No to Real ID
Maine's Senate and House voted nearly unanimously in late January 2007 to approve a joint resolution urging Congress and the President to repeal the Real ID Act of 2005.
Passage of the resolution makes Maine the first state in the country to do so. Real ID requires states to turn their drivers' licenses into national ID cards that will be part of a 50-state shared database.
Maine lawmakers said the state will refuse to implement the terms of the Real ID Act, and during floor debate in both legislative chambers, lawmakers cited the cost to Maine taxpayers of approximately $185 million. Lawmakers also expressed serious concerns about the privacy issues raised by the Real ID Act. -- Maine Legislature
No state is as open as it could be in informing the public about the presence of convicted sex offenders in their neighborhoods, according to new University of Florida research.
States were ranked on a scale of one to seven, with one being "completely closed" and seven being "completely open." Indiana rated a five, "somewhat open." Though no state received a rating of one, Hawaii, Nebraska and South Dakota scored a two and were described as "mostly closed."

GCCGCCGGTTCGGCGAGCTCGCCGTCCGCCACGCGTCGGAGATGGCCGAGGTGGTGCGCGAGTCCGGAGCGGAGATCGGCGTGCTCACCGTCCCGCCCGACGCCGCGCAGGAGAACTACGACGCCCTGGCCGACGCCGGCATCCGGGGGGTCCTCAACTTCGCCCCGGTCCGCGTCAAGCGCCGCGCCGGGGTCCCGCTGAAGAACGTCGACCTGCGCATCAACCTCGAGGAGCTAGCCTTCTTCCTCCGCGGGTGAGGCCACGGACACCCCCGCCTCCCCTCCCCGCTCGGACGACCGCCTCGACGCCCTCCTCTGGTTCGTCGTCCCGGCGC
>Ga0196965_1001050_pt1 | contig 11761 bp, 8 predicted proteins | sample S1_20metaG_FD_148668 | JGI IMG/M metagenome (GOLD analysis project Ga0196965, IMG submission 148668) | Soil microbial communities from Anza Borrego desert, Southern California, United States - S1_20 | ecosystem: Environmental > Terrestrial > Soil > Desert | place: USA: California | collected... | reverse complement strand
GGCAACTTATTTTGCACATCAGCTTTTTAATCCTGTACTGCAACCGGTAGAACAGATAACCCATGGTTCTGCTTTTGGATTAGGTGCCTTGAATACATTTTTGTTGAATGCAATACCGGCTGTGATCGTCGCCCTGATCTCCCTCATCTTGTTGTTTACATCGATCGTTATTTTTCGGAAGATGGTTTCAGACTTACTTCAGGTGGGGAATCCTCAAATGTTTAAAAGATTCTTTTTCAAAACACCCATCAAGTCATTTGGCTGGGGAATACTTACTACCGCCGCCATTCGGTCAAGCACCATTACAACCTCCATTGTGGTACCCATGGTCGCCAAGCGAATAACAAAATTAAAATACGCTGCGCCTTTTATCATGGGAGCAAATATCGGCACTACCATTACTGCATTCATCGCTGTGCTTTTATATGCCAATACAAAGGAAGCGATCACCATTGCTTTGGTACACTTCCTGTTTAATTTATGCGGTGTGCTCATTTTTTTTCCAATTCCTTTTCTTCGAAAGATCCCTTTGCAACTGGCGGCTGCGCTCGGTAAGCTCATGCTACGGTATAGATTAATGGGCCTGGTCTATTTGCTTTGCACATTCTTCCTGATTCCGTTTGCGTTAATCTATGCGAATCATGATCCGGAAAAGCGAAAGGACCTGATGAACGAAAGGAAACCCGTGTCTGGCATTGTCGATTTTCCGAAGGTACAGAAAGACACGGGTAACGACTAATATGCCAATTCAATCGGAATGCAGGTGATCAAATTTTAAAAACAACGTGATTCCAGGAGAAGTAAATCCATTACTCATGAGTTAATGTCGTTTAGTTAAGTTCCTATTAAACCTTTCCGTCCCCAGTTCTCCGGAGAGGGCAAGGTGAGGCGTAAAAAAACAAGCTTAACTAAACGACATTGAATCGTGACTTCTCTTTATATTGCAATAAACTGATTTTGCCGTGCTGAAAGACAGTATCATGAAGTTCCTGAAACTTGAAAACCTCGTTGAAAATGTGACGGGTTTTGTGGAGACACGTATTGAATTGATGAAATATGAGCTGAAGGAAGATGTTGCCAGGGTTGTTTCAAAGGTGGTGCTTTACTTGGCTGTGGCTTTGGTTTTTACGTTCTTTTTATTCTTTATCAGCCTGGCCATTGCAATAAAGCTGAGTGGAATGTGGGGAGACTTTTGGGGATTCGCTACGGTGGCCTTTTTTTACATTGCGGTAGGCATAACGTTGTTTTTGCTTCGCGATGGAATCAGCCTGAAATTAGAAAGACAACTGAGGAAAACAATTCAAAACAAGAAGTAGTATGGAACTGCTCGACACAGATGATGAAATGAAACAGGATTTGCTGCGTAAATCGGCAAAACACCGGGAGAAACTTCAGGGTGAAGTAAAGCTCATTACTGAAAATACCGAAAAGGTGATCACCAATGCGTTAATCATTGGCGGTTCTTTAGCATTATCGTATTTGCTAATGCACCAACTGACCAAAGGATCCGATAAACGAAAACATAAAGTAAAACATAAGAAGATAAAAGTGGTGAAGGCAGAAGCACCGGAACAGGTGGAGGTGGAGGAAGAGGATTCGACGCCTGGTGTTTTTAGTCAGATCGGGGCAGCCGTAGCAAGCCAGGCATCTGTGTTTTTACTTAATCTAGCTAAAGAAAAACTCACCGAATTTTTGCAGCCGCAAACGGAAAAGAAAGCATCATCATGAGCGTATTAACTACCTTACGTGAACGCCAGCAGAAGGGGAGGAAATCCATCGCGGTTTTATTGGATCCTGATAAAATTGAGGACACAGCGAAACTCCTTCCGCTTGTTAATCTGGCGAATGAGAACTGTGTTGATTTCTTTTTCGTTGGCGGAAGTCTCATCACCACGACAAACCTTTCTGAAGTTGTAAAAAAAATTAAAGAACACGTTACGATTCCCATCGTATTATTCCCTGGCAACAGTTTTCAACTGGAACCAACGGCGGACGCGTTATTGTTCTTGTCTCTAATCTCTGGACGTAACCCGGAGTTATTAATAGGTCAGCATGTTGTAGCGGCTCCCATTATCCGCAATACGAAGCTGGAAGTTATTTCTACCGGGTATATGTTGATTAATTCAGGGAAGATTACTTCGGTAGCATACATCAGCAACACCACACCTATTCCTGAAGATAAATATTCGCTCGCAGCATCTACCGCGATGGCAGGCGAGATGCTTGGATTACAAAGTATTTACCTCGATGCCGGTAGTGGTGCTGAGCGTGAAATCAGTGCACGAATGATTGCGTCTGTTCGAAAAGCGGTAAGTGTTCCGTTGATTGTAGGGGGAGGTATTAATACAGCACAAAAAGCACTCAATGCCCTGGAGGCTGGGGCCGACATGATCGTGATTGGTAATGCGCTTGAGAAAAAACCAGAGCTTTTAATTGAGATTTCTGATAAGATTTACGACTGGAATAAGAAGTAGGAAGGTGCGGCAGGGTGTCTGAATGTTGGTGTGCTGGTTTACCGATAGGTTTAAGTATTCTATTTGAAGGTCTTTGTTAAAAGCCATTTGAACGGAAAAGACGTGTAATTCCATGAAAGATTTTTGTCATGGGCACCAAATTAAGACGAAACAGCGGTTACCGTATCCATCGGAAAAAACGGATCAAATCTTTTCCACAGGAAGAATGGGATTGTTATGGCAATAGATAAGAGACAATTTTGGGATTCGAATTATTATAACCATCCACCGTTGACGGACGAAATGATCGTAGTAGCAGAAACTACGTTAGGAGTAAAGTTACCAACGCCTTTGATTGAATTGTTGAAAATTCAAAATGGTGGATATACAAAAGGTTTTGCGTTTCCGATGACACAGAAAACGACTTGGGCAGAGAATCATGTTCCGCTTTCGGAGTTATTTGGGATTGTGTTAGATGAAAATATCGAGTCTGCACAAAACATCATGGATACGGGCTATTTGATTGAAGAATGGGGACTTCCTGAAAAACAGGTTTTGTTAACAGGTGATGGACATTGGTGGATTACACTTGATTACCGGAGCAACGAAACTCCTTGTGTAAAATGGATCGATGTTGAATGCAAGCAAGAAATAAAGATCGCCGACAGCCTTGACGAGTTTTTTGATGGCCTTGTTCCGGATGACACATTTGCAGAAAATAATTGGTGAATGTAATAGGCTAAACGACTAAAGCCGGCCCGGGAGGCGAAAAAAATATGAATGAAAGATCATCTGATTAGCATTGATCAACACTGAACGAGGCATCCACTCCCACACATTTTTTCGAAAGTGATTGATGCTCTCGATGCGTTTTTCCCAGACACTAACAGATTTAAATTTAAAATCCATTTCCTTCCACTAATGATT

Whether sex offender data "had to be posted" or was simply allowed to be posted was one of the four subcategories making up the overall rating. States also were rated on the type of personal information available about an offender, agency procedures relating to sex offenders and sex offender classification. -- University of Florida
Spending by U.S. state and local governments on communications technology for first responders will rise from $3.2 billion in 2006 to $4.4 billion by 2011 as public safety agencies look for ways to collaborate and share information during critical situations, according to a Datamonitor survey.
Eleven percent of respondents to a Tabblo survey indicated they have more than 10,000 digital photos, while 27 percent -- the largest group of respondents -- have between 1,001 and 5,000 digital photos. If this data is extrapolated to the general public, it translates into Americans having almost 500 billion digital photos.
On the Prowl
Yahoo HotJobs surveyed more than 5,000 U.S. workers and found that nearly half plan to search for a new job in 2007. That number only represents those who will actively look. Another two-thirds of currently employed respondents said they may not actively seek out a new job, but that they would be open to one if the right opportunity presented itself.